I should stress that this is a small thing compared to the very solid body of evidence that's already been uncovered in this direction. Still, I came across it, and thought I'd mention it. This is from Judge John Reed's Pennsylvania Blackstone (1831), "A Modification of the Commentaries of Sir William Blackstone, with numerous alterations and additions, designed to present an elementary exposition of the entire Law of Pennsylvania." Reed was the President Judge of the Court of Common Pleas of the Ninth Judicial District of Pennsylvania, and the founder of the oldest law school in Pennsylvania, the Dickinson School of Law. Here is his elaboration of the passage in Blackstone that discusses the English right to have arms:
5. A fifth right of every citizen, "is that of having arms for his defence." By the constitution of the United States, "the right of the people to keep and bear arms, shall not be infringed;" and by that of Pennsylvania, "the right of citizens to bear arms in defence of themselves and the state, shall not be questioned." These provisions also, were no doubt intended, to avoid a recurrence of the restrictions, on this subject, found in the English laws. By the forest and game laws, in England, the right of keeping arms is effectually taken away from the great body of the people; and, in another place in the Commentaries, it is said, "that the prevention of popular insurrections, and resist[ance] to government, by disarming the bulk of the people, is a reason oftener meant, than avowed, by the makers of such laws.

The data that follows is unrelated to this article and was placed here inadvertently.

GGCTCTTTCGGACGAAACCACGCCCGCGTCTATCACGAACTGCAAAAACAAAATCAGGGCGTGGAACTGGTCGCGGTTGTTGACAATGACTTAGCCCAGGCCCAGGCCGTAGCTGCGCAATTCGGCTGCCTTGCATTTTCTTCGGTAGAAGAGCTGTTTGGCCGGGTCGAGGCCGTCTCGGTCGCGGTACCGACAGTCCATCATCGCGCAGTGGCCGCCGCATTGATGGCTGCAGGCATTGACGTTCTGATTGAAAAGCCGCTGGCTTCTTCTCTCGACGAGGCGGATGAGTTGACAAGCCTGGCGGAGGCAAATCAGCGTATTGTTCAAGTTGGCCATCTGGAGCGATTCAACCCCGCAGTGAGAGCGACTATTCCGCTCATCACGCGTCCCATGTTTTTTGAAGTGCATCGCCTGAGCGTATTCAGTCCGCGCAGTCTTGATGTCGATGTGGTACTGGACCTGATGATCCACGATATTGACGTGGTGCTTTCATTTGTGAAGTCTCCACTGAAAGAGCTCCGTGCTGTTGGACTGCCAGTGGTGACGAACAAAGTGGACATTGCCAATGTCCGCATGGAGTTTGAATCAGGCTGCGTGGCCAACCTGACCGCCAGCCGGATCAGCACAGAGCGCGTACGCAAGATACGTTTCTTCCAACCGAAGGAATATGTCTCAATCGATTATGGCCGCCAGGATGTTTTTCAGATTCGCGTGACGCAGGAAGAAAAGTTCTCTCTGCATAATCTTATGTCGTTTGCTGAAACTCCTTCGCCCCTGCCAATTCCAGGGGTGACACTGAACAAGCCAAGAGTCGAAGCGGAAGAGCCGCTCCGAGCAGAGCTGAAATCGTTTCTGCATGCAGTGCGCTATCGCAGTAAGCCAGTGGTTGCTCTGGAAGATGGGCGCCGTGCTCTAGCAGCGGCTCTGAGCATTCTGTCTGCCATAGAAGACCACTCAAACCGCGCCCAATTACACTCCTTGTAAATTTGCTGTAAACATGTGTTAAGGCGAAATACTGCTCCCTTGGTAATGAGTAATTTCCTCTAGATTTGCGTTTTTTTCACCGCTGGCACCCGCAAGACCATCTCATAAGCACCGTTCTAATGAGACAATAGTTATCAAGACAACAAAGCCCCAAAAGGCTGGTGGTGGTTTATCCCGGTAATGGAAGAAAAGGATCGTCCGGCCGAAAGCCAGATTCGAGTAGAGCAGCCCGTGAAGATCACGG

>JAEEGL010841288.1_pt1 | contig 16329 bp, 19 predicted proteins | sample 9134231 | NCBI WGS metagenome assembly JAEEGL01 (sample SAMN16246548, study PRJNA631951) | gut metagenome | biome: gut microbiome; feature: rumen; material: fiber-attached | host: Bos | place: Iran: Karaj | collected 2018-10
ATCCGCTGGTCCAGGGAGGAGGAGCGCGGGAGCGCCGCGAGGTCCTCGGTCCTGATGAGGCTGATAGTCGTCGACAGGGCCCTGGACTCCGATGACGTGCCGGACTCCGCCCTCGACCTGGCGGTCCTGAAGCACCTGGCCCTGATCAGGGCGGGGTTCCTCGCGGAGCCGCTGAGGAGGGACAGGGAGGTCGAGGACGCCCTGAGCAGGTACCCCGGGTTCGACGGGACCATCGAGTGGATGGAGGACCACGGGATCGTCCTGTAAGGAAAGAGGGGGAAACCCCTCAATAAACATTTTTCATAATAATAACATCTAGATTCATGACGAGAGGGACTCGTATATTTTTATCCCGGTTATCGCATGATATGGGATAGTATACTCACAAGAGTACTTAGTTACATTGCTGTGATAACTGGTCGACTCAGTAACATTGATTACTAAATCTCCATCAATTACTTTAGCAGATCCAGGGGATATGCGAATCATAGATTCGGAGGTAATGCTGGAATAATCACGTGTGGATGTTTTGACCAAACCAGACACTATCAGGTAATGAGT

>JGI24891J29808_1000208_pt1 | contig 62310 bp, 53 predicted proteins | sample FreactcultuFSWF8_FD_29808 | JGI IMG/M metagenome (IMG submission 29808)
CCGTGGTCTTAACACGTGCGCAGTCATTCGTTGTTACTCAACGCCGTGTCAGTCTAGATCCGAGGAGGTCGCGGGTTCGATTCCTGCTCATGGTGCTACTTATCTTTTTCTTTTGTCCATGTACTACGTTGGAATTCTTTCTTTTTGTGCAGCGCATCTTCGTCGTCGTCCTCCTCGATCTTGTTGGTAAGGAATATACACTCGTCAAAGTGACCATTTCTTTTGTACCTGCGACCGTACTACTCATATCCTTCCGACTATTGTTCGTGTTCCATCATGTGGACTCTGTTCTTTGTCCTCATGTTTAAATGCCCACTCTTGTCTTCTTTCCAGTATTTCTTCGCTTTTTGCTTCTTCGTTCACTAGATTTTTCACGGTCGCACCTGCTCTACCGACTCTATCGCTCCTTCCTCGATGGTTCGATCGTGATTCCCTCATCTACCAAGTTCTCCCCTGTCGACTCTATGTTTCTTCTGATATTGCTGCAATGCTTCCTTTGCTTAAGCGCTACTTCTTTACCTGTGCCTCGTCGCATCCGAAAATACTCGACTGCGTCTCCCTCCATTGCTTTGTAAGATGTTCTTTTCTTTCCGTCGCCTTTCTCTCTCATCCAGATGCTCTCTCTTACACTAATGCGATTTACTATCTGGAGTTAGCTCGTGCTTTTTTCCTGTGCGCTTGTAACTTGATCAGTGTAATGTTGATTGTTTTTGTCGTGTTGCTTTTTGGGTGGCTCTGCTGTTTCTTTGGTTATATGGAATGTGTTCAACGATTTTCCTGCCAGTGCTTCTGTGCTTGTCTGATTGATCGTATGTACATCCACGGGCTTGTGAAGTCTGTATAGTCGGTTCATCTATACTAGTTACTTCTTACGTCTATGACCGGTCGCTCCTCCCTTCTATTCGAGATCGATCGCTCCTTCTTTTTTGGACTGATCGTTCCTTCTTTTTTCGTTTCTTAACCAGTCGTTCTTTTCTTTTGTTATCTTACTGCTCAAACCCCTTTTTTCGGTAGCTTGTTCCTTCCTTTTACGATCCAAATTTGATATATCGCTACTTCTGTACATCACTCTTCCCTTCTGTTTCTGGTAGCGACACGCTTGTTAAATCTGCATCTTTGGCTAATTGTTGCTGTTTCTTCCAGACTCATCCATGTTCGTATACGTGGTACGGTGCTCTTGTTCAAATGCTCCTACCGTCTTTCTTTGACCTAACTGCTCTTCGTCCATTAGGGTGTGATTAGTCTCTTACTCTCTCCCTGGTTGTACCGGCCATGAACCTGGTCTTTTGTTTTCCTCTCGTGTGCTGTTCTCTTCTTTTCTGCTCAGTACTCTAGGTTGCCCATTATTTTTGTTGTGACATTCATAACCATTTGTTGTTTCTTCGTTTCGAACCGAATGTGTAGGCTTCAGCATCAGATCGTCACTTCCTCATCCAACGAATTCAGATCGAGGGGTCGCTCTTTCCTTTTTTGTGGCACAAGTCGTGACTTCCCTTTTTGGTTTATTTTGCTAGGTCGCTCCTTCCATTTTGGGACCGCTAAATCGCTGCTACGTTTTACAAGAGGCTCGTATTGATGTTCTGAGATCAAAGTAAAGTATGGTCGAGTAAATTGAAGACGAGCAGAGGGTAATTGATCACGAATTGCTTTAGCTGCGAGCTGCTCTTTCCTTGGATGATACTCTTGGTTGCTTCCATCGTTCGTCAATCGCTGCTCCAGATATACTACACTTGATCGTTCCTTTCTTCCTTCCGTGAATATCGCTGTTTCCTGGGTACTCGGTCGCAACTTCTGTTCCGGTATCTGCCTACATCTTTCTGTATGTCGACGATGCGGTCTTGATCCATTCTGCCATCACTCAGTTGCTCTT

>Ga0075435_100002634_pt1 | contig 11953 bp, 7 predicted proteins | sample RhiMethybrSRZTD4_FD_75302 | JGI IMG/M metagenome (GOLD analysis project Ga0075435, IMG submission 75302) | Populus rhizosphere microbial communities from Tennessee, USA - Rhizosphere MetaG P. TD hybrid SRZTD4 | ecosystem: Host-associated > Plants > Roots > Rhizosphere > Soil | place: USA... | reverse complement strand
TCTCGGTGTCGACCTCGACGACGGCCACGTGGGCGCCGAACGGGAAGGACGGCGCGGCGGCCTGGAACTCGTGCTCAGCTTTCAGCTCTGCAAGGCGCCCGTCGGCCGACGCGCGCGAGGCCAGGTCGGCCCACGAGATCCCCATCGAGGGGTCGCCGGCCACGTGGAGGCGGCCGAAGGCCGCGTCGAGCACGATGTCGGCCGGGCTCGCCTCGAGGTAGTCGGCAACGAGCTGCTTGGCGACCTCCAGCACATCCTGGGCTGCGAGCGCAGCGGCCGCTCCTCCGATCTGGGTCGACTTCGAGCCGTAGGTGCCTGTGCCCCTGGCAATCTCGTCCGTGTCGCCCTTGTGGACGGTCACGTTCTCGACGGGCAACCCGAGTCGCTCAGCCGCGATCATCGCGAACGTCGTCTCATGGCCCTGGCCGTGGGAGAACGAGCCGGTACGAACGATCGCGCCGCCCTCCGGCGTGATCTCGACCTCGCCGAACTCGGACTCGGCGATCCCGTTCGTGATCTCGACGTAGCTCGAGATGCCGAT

So Judge Reed is clearly treating the Second Amendment as (1) being based on the English right to have arms (something that Justice Stevens' Heller dissent largely denies), (2) being similar in scope to the Pennsylvania right to bear arms in defence of themselves as well as of the state (again something that Justice Steven's dissent seems to deny), and (3) not being dependent on membership in a government-defined militia (since the right is "of every citizen," and is a "right of keeping arms" that the government may not "take away from the great body of the people").
Related Posts (on one page):
- An 1869 Data Point on the Second Amendment:
- Two More Early References to the Right To Bear Arms,
- An 1831 Source Supporting the Individual Rights View of the Second Amendment:
- An 1830 Source Casually Assuming the Individual Rights View of the Second Amendment:
- Another Early 1800s Source Supporting the Individual Rights View of the Second Amendment: